Where are the buses?

Everyday Muhammad Ahmad gets up from his home in the Liaqatabad Colony near Ferozpur Road. The 23-year-old lives in a three-bedroom apartment with his parents, two brothers, a sister, his uncle and aunt and their three children. 

“We have two bikes. One that my uncle owns and the other is my father’s, but my father uses a cycle instead and my elder brothers usually use the bike,” he says. Ahmad’s father works as a gardener in the nearby Model Town housing society, where his brothers also have jobs. Ahmad, on the other hand, has a small shop of his own that he opened with some friends near Gajju Matta. They make and repair motorcycle seats. 

“When we opened the shop, my uncle let me use his bike. The shop is new so the money we make is very tight right now and every penny counts. The bike is an old Yamaha. If I had a newer CD 70 it would give me better mileage but the Yamaha takes me 35-40 kilometres in a litre of petrol,” he tells us. 

When Ahmad opened his shop in late 2020, the price of petrol was half of what it is now. “Back then I used to travel from my house to the shop and it would be a 30-kilometre journey to and fro every day.” 

He goes to his shop six days a week. That means just for work he travels 750 kilometres a month. On a bike that travels 35 kilometres a litre, he buys around 22 litres of petrol a month. At the current price, this means it would cost him PKR 5060 a month just to travel for work. “The shop currently makes around PKR 20,000 for each of us every month. That is all the money I make, so PKR 5060 is a big amount for me.”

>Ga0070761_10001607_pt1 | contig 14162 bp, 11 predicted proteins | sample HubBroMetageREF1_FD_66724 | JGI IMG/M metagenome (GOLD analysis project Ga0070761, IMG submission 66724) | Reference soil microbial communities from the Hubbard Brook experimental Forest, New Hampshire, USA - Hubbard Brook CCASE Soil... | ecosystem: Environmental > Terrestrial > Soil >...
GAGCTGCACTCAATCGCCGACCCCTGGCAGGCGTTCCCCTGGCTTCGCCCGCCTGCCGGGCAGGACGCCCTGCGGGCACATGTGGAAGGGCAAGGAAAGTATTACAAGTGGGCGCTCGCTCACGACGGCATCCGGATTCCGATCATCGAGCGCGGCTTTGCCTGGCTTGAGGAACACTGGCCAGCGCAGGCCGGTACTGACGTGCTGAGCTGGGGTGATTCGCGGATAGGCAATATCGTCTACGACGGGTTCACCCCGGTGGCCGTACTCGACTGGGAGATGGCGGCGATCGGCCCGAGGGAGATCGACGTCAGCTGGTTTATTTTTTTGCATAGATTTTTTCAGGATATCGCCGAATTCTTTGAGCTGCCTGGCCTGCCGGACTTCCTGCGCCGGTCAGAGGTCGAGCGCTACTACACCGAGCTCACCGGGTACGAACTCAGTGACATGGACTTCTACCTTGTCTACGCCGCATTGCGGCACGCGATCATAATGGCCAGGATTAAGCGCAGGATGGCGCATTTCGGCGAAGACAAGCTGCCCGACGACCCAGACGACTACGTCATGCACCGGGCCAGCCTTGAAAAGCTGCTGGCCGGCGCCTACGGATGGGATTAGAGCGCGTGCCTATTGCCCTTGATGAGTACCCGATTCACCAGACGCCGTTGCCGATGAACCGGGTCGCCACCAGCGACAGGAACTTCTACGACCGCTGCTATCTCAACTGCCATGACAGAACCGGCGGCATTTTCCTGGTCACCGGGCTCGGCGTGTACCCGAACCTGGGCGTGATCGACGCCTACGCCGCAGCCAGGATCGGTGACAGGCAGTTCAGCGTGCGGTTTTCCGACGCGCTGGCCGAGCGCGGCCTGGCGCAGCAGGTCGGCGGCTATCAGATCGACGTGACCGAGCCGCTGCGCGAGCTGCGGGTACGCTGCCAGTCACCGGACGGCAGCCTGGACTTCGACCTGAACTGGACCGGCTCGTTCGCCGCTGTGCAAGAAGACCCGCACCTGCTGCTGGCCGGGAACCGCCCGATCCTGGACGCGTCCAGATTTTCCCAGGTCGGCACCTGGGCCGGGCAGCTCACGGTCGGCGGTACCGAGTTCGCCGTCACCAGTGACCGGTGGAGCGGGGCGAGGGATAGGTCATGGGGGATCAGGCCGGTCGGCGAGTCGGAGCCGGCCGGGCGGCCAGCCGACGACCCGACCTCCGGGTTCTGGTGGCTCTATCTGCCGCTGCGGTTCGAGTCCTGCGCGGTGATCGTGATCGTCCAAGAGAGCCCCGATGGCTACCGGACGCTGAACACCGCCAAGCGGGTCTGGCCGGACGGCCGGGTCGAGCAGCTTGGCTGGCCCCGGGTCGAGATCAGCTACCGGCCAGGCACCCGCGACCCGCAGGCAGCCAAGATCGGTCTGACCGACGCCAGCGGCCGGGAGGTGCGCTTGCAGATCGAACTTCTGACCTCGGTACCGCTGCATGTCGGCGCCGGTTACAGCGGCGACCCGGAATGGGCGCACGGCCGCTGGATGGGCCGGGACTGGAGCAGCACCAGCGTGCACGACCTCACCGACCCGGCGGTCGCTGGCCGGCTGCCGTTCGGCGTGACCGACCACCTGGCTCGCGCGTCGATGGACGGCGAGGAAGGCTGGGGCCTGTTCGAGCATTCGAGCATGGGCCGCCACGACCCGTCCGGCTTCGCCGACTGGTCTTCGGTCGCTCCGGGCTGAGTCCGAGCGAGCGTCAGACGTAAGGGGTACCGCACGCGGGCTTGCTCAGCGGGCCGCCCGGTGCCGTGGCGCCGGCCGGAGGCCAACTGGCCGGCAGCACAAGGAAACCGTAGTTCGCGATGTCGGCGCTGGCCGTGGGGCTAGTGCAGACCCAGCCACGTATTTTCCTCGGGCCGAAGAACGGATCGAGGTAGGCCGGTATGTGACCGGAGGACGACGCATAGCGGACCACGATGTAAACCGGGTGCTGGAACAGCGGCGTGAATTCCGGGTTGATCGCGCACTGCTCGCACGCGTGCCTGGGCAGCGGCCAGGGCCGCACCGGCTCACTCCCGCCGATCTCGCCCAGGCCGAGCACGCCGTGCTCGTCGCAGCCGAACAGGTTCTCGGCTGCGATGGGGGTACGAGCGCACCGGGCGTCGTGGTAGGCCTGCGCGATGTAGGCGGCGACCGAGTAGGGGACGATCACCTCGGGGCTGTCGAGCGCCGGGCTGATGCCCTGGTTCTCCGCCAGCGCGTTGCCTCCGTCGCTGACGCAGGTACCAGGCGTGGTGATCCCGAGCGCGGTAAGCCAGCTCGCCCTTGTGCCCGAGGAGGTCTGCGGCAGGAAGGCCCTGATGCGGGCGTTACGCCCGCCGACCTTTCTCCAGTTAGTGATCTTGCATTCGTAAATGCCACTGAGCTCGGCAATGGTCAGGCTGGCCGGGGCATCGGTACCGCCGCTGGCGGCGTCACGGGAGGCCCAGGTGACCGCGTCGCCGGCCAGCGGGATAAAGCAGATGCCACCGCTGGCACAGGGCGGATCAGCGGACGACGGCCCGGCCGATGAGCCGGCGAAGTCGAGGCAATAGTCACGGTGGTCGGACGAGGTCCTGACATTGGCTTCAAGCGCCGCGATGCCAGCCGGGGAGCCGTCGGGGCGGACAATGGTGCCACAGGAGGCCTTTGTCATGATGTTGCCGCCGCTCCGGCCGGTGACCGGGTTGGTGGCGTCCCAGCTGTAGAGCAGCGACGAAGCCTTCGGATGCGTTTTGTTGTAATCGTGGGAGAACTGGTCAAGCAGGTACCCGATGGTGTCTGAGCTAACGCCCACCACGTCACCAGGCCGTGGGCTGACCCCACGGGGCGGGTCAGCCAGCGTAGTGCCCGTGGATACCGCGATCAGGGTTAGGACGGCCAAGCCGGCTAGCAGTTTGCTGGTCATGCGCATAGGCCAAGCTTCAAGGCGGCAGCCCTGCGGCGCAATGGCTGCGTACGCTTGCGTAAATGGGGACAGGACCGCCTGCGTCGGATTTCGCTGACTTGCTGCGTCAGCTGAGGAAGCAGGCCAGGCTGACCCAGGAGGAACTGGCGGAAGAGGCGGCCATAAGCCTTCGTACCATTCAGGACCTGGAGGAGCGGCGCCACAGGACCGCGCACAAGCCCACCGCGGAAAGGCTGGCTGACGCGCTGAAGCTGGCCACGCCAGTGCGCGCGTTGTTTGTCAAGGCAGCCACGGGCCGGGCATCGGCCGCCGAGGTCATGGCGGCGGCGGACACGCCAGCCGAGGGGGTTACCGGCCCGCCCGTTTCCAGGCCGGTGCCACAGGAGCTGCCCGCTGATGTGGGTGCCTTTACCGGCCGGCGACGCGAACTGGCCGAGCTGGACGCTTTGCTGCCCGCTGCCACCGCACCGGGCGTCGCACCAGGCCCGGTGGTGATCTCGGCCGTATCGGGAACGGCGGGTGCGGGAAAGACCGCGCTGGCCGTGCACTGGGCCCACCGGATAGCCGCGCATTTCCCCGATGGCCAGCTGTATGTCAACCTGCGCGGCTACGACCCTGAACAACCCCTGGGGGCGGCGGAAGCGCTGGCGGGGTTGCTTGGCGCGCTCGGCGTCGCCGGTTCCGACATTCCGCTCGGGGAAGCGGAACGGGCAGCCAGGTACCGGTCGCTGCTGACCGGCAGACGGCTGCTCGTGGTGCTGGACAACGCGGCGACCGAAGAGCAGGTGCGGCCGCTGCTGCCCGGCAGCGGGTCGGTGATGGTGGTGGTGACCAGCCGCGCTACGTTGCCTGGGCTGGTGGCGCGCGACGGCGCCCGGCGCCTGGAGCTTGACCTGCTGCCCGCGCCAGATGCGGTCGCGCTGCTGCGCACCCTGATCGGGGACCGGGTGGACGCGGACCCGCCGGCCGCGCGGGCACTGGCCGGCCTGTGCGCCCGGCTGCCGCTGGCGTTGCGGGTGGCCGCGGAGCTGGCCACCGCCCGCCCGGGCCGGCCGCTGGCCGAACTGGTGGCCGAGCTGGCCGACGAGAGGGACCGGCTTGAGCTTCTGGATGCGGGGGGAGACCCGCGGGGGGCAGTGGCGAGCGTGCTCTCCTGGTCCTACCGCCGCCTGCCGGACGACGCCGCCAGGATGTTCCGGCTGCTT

Up until petrol was being sold at a subsidy, Ahmad continued going to work on his uncle’s bike. But when the incumbent government increased the price in three different phases, he finally decided to take a different route. “It was costing way too much. So now I have shifted to the Metro Bus. I go to the Ittefaq Station stop which is a 10-minute walk from my house. I get on board and in 20 minutes I make it to my destination where I walk another 20 minutes to get to my shop,”  he says. By buying a card, Ahmad manges to travel to and fro from work each day for PKR 60. That amounts to a monthly PKR 1500. “I am now saving around PKR 3500 a month. That may seem meagre, but to me it means the difference between helping to buy groceries at home or not having any money in my pocket.”